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Publisher recounts how faith guided Santorums during son's death
By Michelle Bauman
Rick Santorum with family in the background at Valley High School in West Des Moines on Jan 3, 2012. Credit: Gage Skidmore (CC BY-SA 2.0)
Rick Santorum with family in the background at Valley High School in West Des Moines on Jan 3, 2012. Credit: Gage Skidmore (CC BY-SA 2.0)

.- Catholic publisher Al Napleton said he had “many wonderful experiences” working with Rick and Karen Santorum to publish a book on the loss of their fourth child. 

“Working with the Santorums on the release and marketing of this beautiful book, I have experienced first-hand the character, courage and virtue of this amazing couple,” wrote Napleton in a Jan. 9 Catholic Marketing Network column.

He said it is “little wonder” that “so many good people of Iowa want to see them in the White House.”

As the president of a small Catholic media company, Napleton worked in 1996 with Rick Santorum, who was then serving as a Pennsylvania senator, and his wife, Karen, to publish “Letters to Gabriel.”

The book contains a series of letters written by Karen while she was pregnant with her  son, Gabriel Michael, as well as some that were penned after he died. Gabriel only lived two hours before passing away.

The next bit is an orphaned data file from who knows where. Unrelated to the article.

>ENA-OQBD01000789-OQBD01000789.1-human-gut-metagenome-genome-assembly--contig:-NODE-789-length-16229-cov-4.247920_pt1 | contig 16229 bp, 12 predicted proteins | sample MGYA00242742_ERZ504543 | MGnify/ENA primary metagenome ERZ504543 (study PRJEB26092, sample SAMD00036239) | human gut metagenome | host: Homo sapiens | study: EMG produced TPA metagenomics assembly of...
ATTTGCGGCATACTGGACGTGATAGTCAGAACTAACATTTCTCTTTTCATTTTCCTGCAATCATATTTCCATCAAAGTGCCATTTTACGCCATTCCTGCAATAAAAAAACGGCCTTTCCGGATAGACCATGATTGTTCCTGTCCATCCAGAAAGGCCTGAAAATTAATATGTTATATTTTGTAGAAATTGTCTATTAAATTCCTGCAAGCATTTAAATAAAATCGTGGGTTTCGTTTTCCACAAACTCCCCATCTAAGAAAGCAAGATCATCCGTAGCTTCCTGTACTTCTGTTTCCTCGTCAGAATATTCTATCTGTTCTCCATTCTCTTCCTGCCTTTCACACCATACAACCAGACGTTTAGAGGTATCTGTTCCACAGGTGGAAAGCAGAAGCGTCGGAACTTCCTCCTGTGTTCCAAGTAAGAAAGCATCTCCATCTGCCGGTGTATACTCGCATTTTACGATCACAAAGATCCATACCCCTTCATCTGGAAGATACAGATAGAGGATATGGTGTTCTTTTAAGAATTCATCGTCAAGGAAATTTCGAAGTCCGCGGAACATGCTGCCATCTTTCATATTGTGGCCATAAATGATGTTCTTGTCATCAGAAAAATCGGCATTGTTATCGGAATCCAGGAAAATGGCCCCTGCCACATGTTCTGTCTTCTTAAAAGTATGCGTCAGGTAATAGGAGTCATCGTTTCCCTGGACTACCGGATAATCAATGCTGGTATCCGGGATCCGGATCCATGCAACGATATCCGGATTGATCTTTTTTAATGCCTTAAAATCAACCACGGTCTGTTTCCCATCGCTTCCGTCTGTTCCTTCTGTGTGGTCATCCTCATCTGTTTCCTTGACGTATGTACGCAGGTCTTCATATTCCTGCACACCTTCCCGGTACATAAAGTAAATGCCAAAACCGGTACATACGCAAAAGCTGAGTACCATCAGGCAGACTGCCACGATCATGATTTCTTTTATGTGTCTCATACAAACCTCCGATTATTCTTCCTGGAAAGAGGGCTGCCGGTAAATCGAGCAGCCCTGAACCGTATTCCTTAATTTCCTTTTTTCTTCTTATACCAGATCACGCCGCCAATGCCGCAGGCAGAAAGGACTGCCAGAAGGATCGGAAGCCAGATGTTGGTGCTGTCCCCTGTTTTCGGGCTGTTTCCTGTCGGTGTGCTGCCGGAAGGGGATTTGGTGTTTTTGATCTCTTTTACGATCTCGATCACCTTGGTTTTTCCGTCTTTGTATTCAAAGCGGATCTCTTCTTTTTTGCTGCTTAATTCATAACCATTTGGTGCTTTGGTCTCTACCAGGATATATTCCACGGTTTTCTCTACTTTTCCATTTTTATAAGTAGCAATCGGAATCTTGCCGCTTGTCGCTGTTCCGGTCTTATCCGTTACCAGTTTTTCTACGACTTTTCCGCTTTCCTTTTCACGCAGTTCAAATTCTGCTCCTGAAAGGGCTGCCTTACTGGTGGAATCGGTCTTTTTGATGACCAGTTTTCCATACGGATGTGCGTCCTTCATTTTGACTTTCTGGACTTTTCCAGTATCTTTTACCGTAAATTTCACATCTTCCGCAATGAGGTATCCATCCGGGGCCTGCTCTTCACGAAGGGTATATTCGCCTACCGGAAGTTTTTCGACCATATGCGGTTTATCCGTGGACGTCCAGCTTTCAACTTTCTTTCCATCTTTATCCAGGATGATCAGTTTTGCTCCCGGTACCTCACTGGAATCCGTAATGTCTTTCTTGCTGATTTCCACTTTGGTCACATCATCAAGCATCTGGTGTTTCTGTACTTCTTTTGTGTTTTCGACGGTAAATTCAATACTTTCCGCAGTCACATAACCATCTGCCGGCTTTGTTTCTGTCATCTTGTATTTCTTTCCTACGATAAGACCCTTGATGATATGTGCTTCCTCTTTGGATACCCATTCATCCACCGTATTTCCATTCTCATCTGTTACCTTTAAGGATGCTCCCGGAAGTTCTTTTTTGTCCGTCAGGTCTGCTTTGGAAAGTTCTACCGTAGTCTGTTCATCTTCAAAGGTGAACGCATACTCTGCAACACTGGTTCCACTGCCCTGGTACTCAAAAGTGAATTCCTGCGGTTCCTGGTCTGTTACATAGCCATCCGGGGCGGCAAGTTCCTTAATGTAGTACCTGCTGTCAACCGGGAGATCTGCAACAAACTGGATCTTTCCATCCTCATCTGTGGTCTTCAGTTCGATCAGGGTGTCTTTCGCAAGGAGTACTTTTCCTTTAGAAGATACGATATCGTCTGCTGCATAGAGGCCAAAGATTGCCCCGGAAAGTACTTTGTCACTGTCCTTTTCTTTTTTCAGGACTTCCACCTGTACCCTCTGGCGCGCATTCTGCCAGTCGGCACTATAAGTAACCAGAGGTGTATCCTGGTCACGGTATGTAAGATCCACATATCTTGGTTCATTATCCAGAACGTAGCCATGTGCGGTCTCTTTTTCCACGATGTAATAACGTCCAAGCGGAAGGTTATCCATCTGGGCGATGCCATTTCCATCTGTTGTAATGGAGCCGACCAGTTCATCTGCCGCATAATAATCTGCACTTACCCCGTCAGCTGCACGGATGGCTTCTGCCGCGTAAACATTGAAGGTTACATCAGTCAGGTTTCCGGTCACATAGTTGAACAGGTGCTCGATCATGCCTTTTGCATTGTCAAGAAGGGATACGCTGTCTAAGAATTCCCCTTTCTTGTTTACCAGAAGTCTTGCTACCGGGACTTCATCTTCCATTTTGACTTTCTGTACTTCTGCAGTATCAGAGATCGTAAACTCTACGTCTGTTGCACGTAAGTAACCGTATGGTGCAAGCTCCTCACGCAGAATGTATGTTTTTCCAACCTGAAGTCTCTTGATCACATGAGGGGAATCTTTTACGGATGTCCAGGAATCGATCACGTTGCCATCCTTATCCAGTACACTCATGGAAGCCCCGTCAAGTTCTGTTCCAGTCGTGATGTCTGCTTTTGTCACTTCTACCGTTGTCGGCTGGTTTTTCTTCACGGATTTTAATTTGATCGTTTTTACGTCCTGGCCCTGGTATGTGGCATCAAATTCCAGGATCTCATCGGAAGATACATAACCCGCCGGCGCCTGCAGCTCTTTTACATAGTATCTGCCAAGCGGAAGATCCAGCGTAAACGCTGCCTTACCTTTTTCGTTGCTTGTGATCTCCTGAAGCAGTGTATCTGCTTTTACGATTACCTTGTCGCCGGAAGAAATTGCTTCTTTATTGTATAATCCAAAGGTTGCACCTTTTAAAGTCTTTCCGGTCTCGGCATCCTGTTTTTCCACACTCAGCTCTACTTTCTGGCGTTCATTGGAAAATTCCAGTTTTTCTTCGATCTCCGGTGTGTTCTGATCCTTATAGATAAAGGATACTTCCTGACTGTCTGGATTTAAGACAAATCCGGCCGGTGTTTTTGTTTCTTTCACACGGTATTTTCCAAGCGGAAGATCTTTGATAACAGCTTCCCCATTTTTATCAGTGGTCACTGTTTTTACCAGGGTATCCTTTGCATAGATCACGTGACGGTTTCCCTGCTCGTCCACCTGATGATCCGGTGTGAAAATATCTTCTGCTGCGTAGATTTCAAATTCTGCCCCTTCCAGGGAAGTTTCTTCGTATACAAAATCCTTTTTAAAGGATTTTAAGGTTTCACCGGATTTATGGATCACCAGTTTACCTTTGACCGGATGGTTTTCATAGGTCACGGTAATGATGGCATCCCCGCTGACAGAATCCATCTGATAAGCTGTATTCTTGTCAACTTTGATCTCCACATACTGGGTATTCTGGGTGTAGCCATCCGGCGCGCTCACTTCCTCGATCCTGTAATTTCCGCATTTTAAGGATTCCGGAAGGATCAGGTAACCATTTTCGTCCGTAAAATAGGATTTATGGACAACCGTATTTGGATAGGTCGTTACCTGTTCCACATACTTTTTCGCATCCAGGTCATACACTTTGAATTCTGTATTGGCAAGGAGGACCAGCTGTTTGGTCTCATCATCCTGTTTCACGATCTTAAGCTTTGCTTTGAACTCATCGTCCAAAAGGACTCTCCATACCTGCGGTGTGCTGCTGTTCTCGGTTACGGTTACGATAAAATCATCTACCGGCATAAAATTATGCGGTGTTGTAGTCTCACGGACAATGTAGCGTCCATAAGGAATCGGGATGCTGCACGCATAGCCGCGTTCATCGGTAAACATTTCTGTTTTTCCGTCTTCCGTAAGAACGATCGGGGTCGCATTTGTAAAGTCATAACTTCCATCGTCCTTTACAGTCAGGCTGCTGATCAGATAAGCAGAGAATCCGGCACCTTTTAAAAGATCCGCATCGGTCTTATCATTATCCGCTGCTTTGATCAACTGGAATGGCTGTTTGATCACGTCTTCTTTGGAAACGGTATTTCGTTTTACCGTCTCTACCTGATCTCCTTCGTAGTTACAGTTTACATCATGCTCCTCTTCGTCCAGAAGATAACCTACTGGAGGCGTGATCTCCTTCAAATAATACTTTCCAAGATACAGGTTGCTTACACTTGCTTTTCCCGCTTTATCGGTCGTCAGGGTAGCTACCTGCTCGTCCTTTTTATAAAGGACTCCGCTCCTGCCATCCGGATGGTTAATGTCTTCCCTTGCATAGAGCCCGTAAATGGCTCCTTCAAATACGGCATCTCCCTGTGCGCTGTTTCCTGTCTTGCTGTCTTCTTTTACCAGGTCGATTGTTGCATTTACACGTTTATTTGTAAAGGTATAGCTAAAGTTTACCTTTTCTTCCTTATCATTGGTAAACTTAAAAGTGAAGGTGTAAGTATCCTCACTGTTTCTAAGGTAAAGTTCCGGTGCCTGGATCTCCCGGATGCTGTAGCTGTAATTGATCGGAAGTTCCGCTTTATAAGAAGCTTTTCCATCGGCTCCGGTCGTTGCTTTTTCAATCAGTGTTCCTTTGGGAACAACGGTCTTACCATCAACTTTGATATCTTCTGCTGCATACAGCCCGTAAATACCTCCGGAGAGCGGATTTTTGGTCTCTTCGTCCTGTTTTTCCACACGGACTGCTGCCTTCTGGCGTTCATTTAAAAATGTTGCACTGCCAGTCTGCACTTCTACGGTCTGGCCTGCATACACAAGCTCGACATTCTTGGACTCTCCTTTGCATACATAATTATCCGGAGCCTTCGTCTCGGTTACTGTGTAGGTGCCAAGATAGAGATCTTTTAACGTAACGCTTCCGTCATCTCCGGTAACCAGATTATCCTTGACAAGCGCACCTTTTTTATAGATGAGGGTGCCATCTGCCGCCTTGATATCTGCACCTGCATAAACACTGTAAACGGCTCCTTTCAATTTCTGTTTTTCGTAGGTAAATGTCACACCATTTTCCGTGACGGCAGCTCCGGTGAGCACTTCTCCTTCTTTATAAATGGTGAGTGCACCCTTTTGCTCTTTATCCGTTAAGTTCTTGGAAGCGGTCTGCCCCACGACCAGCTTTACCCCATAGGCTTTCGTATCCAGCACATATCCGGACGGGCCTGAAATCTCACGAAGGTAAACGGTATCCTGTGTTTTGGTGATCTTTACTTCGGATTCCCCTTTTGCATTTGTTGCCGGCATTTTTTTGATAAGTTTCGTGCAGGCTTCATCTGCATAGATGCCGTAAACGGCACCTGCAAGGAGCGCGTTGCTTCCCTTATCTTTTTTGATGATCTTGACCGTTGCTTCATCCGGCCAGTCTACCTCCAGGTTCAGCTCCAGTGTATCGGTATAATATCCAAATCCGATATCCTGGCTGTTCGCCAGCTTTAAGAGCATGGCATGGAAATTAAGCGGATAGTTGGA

Although Karen Santorum did not originally intend to publish the letters, family and friends encouraged her to share them in order to help other parents in similar situations.

Napleton said he felt a “certain kinship” with the senator. Both men had grown up in the same small town in Pennsylvania, attended the same schools and shared an “Italian working class background.”

Throughout the publishing process, he got to know the family and their story, and he found himself “impressed with them on many levels.”

He explained that Karen, a nurse who had spent several years working in a neonatal intensive care unit, wrote her first letter to welcome her son into the world on the day she learned that she was pregnant.

She continued writing letters as her pregnancy progressed, during a time that her husband was fighting hard in the Senate against partial-birth abortion.
 
Almost five months into the pregnancy, tests indicated that the baby had a serious, often fatal defect.

The family sought medical treatment and turned to God in prayer. They decided to give their son the names of two powerful archangels, Gabriel and Michael.

Napleton described Karen Santorum’s letters during this time as “dramatic and moving.”

“Their deep Catholic faith brought them comfort as all efforts to save their baby failed,” he recalled.

Gabriel was born on Oct. 11, 1996 and died two hours later, after being baptized by his father during his brief life.

Napleton recalled the words of comfort offered by Cardinal Anthony Bevilacqua, who led the Archdiocese of Philadelphia at the time.

Cardinal Bevilacqua reassured Karen and Rick that their baby was in heaven and told the family that instead of praying for Gabriel, they should “pray to him to intercede on your behalf with our Heavenly Father.”

The cardinal later described the book as an “extraordinary tribute to the sanctity of life” and thanked the Santorums for their “exemplary courage and commitment to family.”

Reflecting on the family’s strong faith and character, Napleton said he has “no idea” how Santorum will do in the course of the election.

“But with his son a saint in Heaven pulling for him ... who knows?”


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